On September 21, 1994, the district court, in a well-reasoned memorandum opinion and order, considered the parameters of its protective order and whether Scott's actions violated that order. When it found they had, it considered whether these violations could constitute civil or criminal contempt and whether Scott was entitled to a jury trial. The district court concluded that Scott's violations of the protective order could constitute criminal contempt, although they were not a candidate for summary adjudication under Fed.R.Crim.P. 42(a), and that a jury trial was not necessary because the sanctions the court was considering did not exceed six months' imprisonment or a $10,000 fine. Accordingly, the district court ordered Scott to show cause why he should not be held in criminal contempt for revealing the identities of Doe and Roe in violation of the protective order. The district court also dismissed the counterclaim with prejudice, notifying Scott that it considered the filing and signing of the counterclaim a violation of Fed.R.Civ.P. 11. The court set a hearing date for the contempt citation and a briefing schedule on the Rule 11 violation. 2

On October 21, 1994, the district court granted Scott an extension of time to file a memorandum on the Rule 11 violation. At a status hearing on October 27, 1994, the district court scheduled a hearing on its order to show cause. On November 15, 1994, the district court granted Scott leave to file a substitute memorandum in place of an earlier-filed brief. On December 5, 1994, the evidentiary hearing was rescheduled at Scott's request so that he could retain an attorney, which he never did. That evidentiary hearing took place on December 20, 1994. Scott represented himself, testified, offered arguments and exhibits, and presented the testimony of a Maywood board member.

On December 30, 1994, the district court entered the two orders that are the subject of this appeal. The district court found Scott to be in criminal contempt for violation of the August 30, 1993 protective order and assessed a fine of $2,000. In a separate order it found Scott had violated Rule 11 by filing the counterclaim, and ordered him to pay the attorneys' fees for Doe and Roe in connection with their motion to dismiss the counterclaim. Those fees totaled $2,565.00. Although Scott appeals the contempt and Rule 11 orders, Maywood and Marshall do not appeal the order dismissing the counterclaim.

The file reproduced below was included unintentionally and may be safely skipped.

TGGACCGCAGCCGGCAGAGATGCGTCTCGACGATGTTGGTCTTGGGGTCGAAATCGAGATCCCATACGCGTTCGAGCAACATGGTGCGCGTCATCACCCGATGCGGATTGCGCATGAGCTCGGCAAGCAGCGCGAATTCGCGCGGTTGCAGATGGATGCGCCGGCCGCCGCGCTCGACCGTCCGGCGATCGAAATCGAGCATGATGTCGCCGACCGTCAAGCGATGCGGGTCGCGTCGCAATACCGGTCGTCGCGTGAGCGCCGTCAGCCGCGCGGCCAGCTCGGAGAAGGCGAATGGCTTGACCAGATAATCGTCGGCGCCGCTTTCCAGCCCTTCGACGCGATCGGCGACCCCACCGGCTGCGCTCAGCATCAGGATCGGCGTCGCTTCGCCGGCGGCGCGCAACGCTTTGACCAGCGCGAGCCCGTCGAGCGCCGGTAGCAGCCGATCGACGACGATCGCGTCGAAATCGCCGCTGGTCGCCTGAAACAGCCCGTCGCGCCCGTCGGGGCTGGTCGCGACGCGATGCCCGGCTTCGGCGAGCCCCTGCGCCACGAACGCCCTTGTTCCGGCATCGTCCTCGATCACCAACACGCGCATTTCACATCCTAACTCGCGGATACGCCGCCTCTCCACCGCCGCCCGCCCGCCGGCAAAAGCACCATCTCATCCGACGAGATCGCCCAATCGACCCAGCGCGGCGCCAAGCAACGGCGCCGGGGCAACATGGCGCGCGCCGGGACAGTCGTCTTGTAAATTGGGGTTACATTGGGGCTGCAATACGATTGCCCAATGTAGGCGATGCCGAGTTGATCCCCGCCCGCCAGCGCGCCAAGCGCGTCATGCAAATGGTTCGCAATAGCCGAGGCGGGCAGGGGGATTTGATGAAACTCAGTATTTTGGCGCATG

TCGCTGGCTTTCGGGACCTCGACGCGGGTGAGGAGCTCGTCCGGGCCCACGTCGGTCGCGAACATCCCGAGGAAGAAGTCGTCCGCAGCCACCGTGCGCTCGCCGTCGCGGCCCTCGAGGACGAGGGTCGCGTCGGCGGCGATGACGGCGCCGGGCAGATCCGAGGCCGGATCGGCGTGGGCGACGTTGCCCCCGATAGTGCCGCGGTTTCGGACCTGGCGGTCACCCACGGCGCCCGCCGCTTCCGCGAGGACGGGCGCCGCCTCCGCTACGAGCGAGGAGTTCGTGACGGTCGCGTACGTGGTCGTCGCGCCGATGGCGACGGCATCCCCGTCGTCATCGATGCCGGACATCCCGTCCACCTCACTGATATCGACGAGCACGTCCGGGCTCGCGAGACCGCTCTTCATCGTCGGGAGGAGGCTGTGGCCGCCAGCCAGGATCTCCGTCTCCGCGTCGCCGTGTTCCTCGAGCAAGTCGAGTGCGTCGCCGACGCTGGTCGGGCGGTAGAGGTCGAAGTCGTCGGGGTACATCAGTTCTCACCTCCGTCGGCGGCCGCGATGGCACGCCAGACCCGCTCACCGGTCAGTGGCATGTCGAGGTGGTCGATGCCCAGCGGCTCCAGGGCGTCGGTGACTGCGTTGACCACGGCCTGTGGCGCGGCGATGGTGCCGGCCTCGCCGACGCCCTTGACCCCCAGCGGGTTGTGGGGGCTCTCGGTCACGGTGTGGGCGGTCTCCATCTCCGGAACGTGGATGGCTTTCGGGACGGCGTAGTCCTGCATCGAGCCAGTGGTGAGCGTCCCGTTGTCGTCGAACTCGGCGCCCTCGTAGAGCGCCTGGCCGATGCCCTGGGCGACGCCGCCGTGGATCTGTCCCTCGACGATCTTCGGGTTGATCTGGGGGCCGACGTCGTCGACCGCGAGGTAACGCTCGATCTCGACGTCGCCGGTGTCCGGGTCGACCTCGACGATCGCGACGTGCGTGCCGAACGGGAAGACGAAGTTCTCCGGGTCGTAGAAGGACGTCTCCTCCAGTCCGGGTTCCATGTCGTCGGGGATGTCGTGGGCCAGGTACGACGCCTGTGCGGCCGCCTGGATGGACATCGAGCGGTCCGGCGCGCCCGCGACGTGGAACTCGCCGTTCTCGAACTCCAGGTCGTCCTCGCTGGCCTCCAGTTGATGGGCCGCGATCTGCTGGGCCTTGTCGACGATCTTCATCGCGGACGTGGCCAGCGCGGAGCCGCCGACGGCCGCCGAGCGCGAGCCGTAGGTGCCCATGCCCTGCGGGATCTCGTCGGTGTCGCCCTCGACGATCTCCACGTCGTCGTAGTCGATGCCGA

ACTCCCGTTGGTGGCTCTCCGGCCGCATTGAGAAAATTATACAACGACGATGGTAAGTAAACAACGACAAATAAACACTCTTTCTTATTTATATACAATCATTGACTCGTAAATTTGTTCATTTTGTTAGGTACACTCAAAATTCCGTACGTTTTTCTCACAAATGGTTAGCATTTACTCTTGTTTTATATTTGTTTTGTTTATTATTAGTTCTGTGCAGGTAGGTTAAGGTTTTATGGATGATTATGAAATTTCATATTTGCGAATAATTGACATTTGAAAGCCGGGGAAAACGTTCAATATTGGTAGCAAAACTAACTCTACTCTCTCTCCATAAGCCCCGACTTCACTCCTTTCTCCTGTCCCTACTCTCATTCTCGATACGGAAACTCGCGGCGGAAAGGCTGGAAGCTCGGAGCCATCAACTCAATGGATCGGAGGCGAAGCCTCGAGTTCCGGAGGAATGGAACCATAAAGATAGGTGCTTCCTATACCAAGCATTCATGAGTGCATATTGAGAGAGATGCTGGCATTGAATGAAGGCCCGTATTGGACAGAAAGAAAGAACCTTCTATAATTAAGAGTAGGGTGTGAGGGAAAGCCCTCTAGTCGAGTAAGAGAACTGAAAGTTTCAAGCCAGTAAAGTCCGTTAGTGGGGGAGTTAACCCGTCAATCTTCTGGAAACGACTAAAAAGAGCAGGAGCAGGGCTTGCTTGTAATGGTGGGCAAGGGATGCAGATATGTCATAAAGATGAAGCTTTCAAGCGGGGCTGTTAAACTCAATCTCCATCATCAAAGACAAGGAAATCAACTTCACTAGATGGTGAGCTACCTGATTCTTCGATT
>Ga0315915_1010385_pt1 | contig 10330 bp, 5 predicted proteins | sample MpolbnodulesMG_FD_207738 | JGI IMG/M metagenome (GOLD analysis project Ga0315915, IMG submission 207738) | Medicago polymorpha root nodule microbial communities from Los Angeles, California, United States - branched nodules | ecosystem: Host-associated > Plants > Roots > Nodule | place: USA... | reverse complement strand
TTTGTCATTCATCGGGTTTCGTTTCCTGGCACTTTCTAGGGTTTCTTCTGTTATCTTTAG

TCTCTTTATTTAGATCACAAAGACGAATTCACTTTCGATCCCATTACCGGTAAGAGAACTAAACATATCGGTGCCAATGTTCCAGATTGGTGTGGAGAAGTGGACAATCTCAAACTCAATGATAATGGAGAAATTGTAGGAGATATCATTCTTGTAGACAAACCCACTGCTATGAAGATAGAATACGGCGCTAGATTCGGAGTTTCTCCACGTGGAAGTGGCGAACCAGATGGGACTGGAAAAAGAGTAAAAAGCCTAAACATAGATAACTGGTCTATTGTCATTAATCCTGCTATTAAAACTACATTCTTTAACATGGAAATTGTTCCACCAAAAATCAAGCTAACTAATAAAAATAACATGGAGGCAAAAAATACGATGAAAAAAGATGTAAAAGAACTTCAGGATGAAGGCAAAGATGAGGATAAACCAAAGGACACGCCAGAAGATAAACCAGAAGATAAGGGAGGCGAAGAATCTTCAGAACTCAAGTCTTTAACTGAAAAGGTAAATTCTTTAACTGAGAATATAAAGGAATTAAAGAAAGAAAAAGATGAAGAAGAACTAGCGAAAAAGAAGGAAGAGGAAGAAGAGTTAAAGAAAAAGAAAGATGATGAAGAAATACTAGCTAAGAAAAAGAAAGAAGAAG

II. Discussion

  1. Criminal Contempt

    The fundamental distinction between criminal and civil contempts is the

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    type of process due for their imposition. International Union, UMWA v. Bagwell, --- U.S. ----, ---- - ----, 114 S.Ct. 2552, 2561-63, 129 L.Ed.2d 642 (1994). A contempt sanction is considered civil "if it is remedial and for the benefit of the complainant. But if it is for criminal contempt the sentence is punitive, to vindicate the authority of the court." Id. at ----, 114 S.Ct. at 2557. Here Scott appeared to ignore the authority of the district court and his sanction is for criminal contempt.

    Federal Rule of Criminal Procedure 42(b) governs the procedures to be used in imposing the criminal contempt sanctions authorized by 18 U.S.C. Sec. 401(3) and issued by the district court in this case. "Criminal contempt is a crime in the ordinary sense," Bloom v. Illinois, 391 U.S. 194, 201, 88 S.Ct. 1477, 1481, 20 L.Ed.2d 522 (1968), and "criminal penalties may not be imposed on someone who has not been afforded the protections that the Constitution requires of such criminal proceedings." Hicks v. Feiock, 485 U.S. 624, 632, 108 S.Ct. 1423, 1429-30, 99 L.Ed.2d 721 (1988). Therefore, we must ensure that Scott received the necessary protections mandated by Rule 42(b), which include reasonable notice of the charge and an opportunity to be heard in defense before punishment is imposed. Groppi v. Leslie, 404 U.S. 496, 502, 92 S.Ct....